This is an interesting case if only for the colloquy between the majority opinion and Judge Shapiro’s dissent.
The facts are unremarkable. Plaintiff was a residential tenant living in an apartment owned by the defendant. Several other tenants lived in separate apartments in the same structure. A common area (driveway / pathway) was accessed by all the tenants to dispose of their trash in trash bins located outside the dwelling.
Plaintiff injured herself when falling upon ice and snow accumulation on the narrow, singular pathway that led to the trash bins. She filed suit alleging common-law premises liability and a failure to maintain the premises on the part of the landlord under MCL 554.139 (the “fit for its intended use” provision under the Landlord-Tenant Act).
The circuit court granted the landlord’s motion for summary disposition, ruling that the condition was open and obvious under the common-law defense to a premises liability claim, and, further, that the landlord breached no duty under MCL 554.139.
In a 2-1 decision (Whitbeck and Saad in the majority; Shapiro in dissent), the Court of Appeals affirmed. Affirming the trial court’s disposition of the common-law claim and addressing the statutory claim, the majority held that as long as the common area was reasonably fit for its intended use and purpose, there was no breach under MCL 554.139. The majority also injected a concept from the common-law open and obvious doctrine, reasoning that in Michigan one can expect common areas open to the elements to be affected by accumulations of snow and ice and ideal conditions for access and use are not to be required.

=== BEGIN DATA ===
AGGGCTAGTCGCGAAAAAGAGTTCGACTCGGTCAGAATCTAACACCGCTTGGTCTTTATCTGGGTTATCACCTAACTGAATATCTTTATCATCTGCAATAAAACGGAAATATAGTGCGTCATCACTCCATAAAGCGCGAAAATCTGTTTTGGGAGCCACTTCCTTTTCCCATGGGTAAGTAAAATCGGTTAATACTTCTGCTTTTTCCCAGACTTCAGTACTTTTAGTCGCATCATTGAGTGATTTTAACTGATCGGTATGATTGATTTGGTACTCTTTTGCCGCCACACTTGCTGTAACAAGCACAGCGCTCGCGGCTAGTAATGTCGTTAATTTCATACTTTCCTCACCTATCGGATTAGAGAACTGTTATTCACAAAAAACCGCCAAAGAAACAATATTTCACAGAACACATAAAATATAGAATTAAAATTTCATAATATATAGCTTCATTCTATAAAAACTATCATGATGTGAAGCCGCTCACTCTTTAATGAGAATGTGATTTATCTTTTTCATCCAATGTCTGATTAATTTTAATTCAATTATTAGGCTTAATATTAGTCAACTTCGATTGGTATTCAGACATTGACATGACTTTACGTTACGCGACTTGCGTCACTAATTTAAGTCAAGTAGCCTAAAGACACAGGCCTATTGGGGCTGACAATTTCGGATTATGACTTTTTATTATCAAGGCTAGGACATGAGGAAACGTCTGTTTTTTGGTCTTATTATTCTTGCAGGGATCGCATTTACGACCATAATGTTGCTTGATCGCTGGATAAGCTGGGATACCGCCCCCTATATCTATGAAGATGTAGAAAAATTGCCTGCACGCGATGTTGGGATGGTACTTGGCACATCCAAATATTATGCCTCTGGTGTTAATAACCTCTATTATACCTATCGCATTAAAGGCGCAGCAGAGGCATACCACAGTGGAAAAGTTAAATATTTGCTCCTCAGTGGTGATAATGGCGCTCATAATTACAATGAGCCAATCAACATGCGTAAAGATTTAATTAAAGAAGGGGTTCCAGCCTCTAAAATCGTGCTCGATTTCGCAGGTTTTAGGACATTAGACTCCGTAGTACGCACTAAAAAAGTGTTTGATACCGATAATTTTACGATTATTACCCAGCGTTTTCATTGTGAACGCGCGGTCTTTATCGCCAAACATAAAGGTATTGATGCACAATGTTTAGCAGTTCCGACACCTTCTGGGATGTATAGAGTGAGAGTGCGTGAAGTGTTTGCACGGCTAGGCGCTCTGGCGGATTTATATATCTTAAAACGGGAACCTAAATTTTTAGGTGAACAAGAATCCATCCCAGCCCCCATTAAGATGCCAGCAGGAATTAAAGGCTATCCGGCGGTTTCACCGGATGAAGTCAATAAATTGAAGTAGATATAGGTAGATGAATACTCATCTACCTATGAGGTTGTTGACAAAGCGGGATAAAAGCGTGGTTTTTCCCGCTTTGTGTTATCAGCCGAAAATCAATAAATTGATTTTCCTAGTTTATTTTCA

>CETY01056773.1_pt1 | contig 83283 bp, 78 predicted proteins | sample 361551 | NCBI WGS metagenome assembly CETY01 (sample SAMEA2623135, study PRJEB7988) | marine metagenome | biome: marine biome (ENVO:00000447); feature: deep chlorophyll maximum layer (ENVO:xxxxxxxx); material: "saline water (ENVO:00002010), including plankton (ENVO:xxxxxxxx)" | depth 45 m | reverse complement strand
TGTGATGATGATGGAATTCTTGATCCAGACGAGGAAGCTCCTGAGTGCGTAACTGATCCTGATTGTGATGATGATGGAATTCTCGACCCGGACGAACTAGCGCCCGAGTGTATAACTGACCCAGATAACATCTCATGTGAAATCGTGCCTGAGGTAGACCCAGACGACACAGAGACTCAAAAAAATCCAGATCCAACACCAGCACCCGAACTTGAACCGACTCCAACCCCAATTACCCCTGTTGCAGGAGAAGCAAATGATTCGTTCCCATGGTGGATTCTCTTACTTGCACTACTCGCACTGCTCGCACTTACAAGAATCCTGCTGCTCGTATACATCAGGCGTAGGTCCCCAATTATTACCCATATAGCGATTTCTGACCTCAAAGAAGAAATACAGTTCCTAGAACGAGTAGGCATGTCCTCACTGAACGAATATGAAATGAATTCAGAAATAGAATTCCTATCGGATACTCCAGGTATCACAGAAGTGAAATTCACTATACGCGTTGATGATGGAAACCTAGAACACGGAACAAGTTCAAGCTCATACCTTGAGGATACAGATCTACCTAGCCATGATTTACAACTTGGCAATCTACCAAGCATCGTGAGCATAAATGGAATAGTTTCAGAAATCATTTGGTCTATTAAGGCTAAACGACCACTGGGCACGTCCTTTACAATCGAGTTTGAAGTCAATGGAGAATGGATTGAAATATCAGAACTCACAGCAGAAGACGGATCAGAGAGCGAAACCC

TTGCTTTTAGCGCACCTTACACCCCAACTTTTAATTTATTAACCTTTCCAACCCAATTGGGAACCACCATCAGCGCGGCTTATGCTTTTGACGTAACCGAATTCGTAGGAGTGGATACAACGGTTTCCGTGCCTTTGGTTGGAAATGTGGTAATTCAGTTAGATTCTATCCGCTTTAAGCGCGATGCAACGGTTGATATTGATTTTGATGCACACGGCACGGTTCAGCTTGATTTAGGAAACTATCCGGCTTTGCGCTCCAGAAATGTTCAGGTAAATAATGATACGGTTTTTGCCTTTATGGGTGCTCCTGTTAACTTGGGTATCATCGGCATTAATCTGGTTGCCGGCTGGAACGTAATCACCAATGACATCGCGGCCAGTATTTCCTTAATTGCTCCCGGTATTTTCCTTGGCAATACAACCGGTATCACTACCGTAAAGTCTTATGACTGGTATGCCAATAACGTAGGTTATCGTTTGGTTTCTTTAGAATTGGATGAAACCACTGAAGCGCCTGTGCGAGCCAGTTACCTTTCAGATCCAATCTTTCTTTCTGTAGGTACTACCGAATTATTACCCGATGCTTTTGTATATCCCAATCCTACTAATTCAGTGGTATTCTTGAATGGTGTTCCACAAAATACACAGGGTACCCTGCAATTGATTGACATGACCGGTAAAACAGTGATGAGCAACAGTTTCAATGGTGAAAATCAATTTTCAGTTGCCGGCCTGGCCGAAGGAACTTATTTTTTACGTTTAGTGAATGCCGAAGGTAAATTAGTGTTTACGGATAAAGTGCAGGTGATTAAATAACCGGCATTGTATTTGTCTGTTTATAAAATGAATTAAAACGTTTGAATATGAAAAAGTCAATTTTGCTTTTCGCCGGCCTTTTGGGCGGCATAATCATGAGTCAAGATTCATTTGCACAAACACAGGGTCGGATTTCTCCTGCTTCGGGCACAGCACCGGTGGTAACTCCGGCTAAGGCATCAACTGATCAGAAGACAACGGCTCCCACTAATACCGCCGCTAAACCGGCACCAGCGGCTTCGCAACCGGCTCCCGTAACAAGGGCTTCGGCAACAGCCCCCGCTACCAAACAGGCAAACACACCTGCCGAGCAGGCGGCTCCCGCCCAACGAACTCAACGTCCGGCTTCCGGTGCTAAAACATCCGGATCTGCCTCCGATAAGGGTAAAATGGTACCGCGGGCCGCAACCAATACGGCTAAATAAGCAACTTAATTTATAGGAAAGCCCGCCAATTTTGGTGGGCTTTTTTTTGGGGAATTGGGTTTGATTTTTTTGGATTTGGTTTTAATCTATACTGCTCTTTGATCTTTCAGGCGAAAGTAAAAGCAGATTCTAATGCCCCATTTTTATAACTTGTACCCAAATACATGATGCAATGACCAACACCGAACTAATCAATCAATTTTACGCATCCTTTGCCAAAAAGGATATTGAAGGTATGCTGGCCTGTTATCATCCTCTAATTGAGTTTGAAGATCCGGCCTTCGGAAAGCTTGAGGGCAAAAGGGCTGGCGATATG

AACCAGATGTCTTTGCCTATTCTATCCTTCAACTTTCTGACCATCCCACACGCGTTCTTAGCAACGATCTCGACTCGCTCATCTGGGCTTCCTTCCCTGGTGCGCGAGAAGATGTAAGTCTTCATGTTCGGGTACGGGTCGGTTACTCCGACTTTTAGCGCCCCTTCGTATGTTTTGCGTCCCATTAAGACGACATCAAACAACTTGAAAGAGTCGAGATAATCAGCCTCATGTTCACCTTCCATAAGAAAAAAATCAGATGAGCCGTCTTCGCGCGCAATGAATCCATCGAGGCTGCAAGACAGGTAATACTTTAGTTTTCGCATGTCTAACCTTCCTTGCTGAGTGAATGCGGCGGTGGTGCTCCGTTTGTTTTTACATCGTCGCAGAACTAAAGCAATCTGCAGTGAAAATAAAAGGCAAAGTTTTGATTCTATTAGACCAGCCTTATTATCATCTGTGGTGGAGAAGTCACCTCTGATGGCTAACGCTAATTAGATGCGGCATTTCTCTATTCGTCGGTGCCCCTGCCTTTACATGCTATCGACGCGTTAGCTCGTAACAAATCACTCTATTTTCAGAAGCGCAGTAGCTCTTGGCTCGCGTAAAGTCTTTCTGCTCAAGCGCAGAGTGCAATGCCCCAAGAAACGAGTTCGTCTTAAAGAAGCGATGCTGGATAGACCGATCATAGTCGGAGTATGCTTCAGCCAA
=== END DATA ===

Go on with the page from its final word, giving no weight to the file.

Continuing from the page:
Judge Shapiro raises some interesting points in his dissent. First, he points out that the act of which MCL 554.139 is a part is to be “liberally construed” according to the Legislature’s own mandate: MCL554.139(3). Next, Judge Shapiro argues that the Supreme Court’s decision in Allison v. AEW Capital Mgt. LLP, 481 Mich. 419 (2008), which the majority here viewed as dispositive to deny Plaintiff’s claim, actually contained the important caveat that where a review of the record and facts demonstrates that the common area was reasonably fit for its intended use and/or purpose, then an appellate court can make the determination, but the question is one of “fact” in the first instance, and therefore, should be left to the discretion of the fact-finders, i.e., the jury. Moreover, Judge Shapiro points out that the question must be considered in light of the legislative mandate to liberally construe the provision, which is, in this case, a liberal or expansive reading of the landlord’s duty to keep the common areas fit for their intended use. He concludes that it is presumptuous to believe that the Supreme Court would usurp the legislature’s mandates by injecting common law defenses concerning “open and obvious” and “premises liability” into the statutory duties found in the residential Landlord-Tenant Act.
In my judgment, Judge Shapiro has a point. While the majority of the current Supreme Court is loathe to “liberally” or “strictly” construe any statutory provision, without more, the fact that the Legislature explicitly mandates such construction in my judgment requires precisely such a reading.
If the end result of that means that common law defenses to statutory duties are not available upon a reading of the duty-imposing provision, then this is the way the statute should be interpreted and applied. As Judge Shapiro concludes: “[r]eaching this conclusion does not mean that  plaintiff is entitled to a judgment against the defendant; only that under the law established by the Legislature she is entitled to her day in court and to have this factual questions determined by a fact-finder.”
The entire opinion can be read here: Rousaki v. Souliotis